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How would you implement movement on a camera in order to always move it on X and Z coordinates, and if the camera has pitch yaw or roll it still moves only in those coordinates and doesn't fly up?

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6  
How are you moving the camera now, and why can't you, at the end of every frame, just hammer the camera's Y coord? –  Tetrad Aug 26 '11 at 16:46

3 Answers 3

Anytime you applied a positional change (translation) to the camera, you would flatten that vector out.

Let's say in a non-restricted situation, where the camera could move along the Y-axis, that you have a movement vector like this:

Vector3 appliedMovement = new Vector(3, 7, 2);
cameraPosition += appliedMovement;

Just remove the Y component.

Vector3 appliedMovement = new Vector(3, 7, 2);
appliedMovement.Y = 0.0f;
cameraPosition += appliedMovement;

I would recommend making your mutator for your camera class do this, or make a helper function.

If you have a class for your camera, I would use a mutator:

public Vector3 CameraPosition
{
    get { return value; }
    set 
    {
        if ( isUsingRestrictedVerticalMovement )
        {
            value.Y = 0.0f;
        }

        cameraPosition += value;
    }
}
private Vector3 cameraPosition;

If you don't have a class for your camera, I would write a static utility method to call anytime you moved your camera:

public static class VectorUtils
{
    static public Vector3 FlattenVectorHorizontally( Vector3 vector )
    {      
        vector.Y = 0.0f;
        return vector;
    }
}

Using this helper function with our original code:

Vector3 appliedMovement = VectorUtils.FlattenVectorHorizontally(new Vector(3, 7, 2));
cameraPosition += appliedMovement;

You can make your helper function more efficient by passing by reference

static public void FlattenVectorHorizontally( ref Vector3 vector )
{      
    vector.Y = 0.0f;
}    

If you use the version above that passes by reference, you'll need to call the method differently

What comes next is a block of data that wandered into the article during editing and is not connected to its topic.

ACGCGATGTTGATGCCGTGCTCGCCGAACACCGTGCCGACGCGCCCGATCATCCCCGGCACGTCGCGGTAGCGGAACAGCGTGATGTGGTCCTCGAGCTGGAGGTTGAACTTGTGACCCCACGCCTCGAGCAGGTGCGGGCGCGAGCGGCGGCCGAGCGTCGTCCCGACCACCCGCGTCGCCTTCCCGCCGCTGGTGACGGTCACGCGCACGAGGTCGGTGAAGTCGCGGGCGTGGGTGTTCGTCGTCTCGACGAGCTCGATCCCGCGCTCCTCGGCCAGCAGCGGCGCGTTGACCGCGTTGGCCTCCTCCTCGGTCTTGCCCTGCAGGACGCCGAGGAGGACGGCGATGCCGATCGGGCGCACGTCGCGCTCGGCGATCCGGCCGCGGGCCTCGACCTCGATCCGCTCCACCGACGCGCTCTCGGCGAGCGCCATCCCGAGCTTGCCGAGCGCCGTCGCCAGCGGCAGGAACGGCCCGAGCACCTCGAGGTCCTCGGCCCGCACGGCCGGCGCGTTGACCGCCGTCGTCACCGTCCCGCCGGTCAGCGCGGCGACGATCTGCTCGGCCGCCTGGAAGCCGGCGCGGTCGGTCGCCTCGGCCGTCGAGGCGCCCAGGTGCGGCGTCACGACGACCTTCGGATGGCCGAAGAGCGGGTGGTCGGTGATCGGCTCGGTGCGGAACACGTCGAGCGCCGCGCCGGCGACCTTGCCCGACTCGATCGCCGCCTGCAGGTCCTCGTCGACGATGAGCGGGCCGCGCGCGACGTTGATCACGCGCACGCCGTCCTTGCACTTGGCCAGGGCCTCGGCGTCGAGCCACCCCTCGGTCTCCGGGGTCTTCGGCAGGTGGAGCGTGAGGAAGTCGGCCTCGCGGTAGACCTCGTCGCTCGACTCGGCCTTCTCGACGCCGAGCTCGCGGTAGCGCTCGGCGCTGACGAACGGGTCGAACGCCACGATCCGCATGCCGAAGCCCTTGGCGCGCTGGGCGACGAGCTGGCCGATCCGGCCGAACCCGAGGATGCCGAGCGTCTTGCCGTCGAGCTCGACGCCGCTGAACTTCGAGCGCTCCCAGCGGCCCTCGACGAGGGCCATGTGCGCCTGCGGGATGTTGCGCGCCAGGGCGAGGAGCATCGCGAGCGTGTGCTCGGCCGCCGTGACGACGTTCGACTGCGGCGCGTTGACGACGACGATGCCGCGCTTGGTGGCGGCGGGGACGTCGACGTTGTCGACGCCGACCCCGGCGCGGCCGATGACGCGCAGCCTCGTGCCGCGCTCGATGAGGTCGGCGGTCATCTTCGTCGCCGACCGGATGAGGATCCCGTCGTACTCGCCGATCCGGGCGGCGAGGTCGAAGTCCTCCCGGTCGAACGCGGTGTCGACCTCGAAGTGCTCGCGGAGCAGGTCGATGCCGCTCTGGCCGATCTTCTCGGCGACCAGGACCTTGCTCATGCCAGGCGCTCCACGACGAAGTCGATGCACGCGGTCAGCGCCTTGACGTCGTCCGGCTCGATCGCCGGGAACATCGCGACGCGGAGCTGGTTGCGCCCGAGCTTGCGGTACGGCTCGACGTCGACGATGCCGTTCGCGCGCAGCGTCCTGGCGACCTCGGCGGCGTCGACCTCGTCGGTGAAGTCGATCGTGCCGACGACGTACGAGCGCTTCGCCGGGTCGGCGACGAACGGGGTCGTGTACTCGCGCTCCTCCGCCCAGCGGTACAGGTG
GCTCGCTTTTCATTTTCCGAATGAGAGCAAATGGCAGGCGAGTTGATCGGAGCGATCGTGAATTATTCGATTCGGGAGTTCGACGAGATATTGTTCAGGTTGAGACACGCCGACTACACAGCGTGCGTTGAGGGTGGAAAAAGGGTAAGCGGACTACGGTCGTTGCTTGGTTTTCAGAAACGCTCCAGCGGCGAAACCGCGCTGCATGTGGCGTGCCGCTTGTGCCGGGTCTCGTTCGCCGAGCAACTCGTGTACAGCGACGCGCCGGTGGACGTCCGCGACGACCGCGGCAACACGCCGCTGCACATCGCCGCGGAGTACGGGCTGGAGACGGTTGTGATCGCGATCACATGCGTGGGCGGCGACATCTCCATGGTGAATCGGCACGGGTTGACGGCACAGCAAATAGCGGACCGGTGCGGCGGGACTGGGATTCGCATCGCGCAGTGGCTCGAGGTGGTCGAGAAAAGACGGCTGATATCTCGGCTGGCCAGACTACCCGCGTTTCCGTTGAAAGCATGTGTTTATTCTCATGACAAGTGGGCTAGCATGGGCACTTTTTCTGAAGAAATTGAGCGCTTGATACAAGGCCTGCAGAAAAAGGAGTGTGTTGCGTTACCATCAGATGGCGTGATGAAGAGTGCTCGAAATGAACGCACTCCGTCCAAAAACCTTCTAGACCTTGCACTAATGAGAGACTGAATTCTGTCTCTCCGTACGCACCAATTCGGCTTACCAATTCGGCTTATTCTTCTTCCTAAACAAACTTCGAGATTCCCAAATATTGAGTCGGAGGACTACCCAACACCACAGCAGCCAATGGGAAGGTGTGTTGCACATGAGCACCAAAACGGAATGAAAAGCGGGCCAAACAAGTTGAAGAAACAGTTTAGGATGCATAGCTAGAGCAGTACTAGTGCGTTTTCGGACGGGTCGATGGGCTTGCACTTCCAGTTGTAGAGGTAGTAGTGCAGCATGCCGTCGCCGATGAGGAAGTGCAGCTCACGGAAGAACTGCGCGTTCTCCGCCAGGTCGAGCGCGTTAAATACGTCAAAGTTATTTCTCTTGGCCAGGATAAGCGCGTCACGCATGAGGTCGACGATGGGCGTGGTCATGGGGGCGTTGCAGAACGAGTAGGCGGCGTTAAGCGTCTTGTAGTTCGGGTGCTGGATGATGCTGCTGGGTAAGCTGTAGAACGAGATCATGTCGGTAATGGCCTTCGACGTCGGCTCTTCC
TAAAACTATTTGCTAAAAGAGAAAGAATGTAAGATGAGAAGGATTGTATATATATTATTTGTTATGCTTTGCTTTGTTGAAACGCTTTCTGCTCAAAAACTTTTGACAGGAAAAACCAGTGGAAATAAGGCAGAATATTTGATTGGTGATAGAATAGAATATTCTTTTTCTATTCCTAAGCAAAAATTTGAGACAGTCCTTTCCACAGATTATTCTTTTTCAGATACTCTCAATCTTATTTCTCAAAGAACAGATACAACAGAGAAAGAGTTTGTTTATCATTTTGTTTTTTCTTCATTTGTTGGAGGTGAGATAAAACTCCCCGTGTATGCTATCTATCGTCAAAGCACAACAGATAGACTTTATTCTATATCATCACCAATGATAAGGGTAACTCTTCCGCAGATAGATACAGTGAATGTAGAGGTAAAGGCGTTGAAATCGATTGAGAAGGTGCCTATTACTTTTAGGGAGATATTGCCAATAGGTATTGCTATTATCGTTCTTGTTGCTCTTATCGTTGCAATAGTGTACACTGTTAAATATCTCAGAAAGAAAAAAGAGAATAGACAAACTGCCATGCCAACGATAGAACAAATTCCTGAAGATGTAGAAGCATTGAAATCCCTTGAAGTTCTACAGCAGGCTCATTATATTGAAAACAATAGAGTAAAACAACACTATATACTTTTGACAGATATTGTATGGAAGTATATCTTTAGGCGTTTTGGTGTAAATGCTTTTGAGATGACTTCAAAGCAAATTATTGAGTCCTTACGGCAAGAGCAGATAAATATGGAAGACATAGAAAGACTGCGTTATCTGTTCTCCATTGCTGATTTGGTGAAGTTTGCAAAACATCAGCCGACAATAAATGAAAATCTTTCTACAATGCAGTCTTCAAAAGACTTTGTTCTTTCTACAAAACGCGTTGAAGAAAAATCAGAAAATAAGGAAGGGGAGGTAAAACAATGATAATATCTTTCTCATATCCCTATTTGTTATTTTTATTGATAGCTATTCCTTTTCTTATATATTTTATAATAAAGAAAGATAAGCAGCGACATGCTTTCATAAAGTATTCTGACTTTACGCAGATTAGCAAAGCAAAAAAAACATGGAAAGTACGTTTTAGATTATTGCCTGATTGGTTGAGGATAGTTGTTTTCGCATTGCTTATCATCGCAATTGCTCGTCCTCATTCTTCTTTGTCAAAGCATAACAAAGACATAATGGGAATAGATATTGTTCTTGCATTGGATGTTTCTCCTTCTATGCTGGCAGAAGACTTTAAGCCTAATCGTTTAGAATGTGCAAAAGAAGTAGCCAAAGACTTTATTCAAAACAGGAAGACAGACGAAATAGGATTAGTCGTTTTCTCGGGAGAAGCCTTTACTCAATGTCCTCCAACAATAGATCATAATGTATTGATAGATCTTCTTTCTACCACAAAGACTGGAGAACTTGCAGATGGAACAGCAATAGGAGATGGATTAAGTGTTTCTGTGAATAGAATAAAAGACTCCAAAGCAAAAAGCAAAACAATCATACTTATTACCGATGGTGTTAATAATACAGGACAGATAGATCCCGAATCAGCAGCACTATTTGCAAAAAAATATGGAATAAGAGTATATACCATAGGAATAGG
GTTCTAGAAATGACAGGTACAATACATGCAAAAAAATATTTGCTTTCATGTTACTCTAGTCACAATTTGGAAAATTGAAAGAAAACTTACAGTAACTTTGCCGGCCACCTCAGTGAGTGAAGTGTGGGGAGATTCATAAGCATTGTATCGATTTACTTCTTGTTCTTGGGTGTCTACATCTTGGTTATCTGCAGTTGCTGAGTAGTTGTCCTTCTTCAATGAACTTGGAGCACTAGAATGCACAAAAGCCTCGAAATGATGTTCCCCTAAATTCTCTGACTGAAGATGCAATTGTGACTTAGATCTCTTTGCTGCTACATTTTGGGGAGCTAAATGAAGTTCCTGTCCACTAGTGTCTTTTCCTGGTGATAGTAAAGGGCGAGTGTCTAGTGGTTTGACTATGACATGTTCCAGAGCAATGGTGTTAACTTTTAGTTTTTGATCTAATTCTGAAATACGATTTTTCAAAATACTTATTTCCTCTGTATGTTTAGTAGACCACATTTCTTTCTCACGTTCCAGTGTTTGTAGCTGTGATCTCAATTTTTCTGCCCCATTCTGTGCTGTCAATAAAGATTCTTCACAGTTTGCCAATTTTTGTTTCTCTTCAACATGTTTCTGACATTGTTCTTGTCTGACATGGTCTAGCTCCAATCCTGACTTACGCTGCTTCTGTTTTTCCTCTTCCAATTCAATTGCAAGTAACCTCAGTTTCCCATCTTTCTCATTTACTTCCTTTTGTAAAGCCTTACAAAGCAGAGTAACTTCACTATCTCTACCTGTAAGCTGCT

Vector3 appliedMovement = new Vector(3, 7, 2);
VectorUtils.FlattenVectorHorizontally(appliedMovement);
cameraPosition += appliedMovement;

Note that this is exactly what Tetrad's comment in your original question was referring to.

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In a first person camera, you can move the camera forward by adding the camera.direction values, scaled by speed * delta values, to the camera position. This moves the camera forward in the direction that the camera is facing. To move the camera forward on just the X and Z planes, you add camera.direction.x and camera.direction.z to the position. Create a new vector with camera.x, 0f, and camera.z, then normalize it, then scale it by speed*delta.

To move the camera left or right, you add/subtract the cross product of your vector with camera.up scaled by the speed*delta in the same fashion.

Here's the code using libgdx:

public void update(float delta) {
    Vector3 xz = new Vector3(camera.direction.x, 0, camera.direction.z).nor();
    if (keys.containsKey(FORWARD)) {
        xz.scl(delta * velocity);
        camera.position.add(xz);
    }
    if (keys.containsKey(BACKWARD)) {
        xz.scl(delta * velocity);
        camera.position.sub(xz);
    }
    if (keys.containsKey(STRAFE_RIGHT)) {
        xz.crs(camera.up).nor().scl(delta * velocity);
        camera.position.add(xz);
    }
    if (keys.containsKey(STRAFE_LEFT)) {
        xz.crs(camera.up).nor().scl(delta * velocity);
        camera.position.sub(xz);
    }
    camera.update(true);
}
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you can achieve it using a dummy box, create a dummy box and attach camera as it's child. then whenever you want to move camera, you just have to move the dummy box, if you want to rotate camera left and right you also have to rotate the dummy box but for other axis rotations you will have to rotate camera itself.

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